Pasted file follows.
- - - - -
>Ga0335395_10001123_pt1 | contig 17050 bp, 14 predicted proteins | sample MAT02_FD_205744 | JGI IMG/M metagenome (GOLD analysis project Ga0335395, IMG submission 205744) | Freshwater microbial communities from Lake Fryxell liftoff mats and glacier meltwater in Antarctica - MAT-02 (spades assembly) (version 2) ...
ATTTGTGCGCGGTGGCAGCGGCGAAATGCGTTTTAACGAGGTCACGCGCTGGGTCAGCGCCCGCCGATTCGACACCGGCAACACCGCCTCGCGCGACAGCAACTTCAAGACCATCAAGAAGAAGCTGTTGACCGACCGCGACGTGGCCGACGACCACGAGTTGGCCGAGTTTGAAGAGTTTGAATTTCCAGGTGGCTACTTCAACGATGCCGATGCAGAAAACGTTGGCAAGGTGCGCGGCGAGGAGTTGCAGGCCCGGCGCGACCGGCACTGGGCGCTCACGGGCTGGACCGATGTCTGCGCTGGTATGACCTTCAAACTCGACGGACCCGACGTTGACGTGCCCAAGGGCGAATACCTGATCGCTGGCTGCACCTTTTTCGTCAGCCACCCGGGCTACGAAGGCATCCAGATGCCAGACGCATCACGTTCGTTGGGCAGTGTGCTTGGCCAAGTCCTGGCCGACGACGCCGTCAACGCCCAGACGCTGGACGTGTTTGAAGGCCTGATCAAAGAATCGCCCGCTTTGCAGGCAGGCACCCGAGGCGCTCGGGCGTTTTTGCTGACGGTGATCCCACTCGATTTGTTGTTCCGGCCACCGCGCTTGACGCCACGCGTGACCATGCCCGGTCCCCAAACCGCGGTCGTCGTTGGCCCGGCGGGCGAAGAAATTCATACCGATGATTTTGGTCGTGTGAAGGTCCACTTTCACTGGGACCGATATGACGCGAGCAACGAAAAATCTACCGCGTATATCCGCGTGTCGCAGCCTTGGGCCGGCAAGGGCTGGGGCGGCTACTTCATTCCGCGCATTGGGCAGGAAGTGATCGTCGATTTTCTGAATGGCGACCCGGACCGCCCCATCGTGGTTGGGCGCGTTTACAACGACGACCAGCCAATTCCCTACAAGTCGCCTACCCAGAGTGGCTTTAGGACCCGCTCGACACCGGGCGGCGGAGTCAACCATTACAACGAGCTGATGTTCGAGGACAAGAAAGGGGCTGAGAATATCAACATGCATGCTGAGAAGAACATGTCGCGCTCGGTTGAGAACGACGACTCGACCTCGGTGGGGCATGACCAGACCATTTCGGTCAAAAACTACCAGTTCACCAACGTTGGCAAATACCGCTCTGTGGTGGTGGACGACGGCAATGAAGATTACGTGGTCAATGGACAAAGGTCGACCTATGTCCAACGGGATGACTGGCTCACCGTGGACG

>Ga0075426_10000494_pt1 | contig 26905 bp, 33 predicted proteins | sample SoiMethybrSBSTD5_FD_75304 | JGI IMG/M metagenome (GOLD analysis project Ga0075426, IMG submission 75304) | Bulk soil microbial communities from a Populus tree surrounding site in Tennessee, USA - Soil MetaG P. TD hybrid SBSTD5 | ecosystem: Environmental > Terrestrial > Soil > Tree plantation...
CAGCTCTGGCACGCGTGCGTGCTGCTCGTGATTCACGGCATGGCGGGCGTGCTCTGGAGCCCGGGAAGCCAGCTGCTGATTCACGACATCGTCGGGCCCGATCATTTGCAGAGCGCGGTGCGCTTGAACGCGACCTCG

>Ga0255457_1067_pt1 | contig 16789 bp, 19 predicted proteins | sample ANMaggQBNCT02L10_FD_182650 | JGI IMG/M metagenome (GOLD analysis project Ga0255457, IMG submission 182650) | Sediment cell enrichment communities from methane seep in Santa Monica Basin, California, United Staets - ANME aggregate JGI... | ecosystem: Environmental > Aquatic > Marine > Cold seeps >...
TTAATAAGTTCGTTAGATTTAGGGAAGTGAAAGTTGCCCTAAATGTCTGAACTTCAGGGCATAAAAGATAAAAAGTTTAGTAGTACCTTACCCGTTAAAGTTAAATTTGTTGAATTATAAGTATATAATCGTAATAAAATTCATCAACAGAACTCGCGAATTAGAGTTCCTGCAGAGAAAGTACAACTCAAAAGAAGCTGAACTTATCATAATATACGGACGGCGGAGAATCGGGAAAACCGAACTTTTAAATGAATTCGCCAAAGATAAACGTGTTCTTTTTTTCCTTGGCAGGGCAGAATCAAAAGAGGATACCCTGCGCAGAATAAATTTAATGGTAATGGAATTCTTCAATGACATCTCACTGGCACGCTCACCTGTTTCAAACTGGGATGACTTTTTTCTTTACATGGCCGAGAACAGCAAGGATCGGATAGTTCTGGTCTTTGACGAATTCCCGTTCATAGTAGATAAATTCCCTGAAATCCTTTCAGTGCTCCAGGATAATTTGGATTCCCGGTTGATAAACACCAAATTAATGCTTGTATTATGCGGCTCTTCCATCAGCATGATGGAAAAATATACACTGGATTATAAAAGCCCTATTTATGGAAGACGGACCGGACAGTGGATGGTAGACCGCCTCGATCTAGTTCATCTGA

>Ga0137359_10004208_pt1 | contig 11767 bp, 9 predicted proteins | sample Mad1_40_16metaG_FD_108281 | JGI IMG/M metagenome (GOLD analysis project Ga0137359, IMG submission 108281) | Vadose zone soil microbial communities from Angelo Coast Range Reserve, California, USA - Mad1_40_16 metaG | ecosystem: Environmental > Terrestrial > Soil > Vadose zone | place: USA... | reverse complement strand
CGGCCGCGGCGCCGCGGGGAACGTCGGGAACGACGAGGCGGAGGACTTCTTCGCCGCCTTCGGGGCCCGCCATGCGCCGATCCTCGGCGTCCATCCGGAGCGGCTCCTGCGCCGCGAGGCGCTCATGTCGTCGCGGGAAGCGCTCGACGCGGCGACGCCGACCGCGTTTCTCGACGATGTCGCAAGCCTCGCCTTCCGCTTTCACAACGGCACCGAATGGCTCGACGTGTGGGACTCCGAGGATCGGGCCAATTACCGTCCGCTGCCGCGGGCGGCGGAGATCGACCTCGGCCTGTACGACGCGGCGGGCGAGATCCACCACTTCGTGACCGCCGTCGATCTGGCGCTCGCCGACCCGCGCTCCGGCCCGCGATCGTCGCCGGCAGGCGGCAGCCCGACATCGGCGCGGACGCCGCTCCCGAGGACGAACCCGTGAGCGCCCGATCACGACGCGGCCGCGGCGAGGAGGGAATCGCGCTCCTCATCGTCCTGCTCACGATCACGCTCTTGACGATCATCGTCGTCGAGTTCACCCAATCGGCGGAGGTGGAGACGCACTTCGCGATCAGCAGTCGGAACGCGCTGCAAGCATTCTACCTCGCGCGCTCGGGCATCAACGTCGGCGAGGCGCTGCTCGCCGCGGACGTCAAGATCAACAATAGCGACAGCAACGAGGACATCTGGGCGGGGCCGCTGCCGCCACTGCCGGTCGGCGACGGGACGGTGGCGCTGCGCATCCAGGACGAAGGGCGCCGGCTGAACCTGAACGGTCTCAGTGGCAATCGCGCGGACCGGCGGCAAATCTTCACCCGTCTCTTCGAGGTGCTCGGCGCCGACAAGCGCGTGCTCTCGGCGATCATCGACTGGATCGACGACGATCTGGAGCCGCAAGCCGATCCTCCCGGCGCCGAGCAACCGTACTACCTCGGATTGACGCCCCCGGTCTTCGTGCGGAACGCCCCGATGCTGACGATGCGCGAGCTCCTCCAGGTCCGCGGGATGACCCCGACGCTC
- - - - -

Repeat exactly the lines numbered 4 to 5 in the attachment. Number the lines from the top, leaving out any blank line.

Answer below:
CAGCTCTGGCACGCGTGCGTGCTGCTCGTGATTCACGGCATGGCGGGCGTGCTCTGGAGCCCGGGAAGCCAGCTGCTGATTCACGACATCGTCGGGCCCGATCATTTGCAGAGCGCGGTGCGCTTGAACGCGACCTCG

>Ga0255457_1067_pt1 | contig 16789 bp, 19 predicted proteins | sample ANMaggQBNCT02L10_FD_182650 | JGI IMG/M metagenome (GOLD analysis project Ga0255457, IMG submission 182650) | Sediment cell enrichment communities from methane seep in Santa Monica Basin, California, United Staets - ANME aggregate JGI... | ecosystem: Environmental > Aquatic > Marine > Cold seeps >...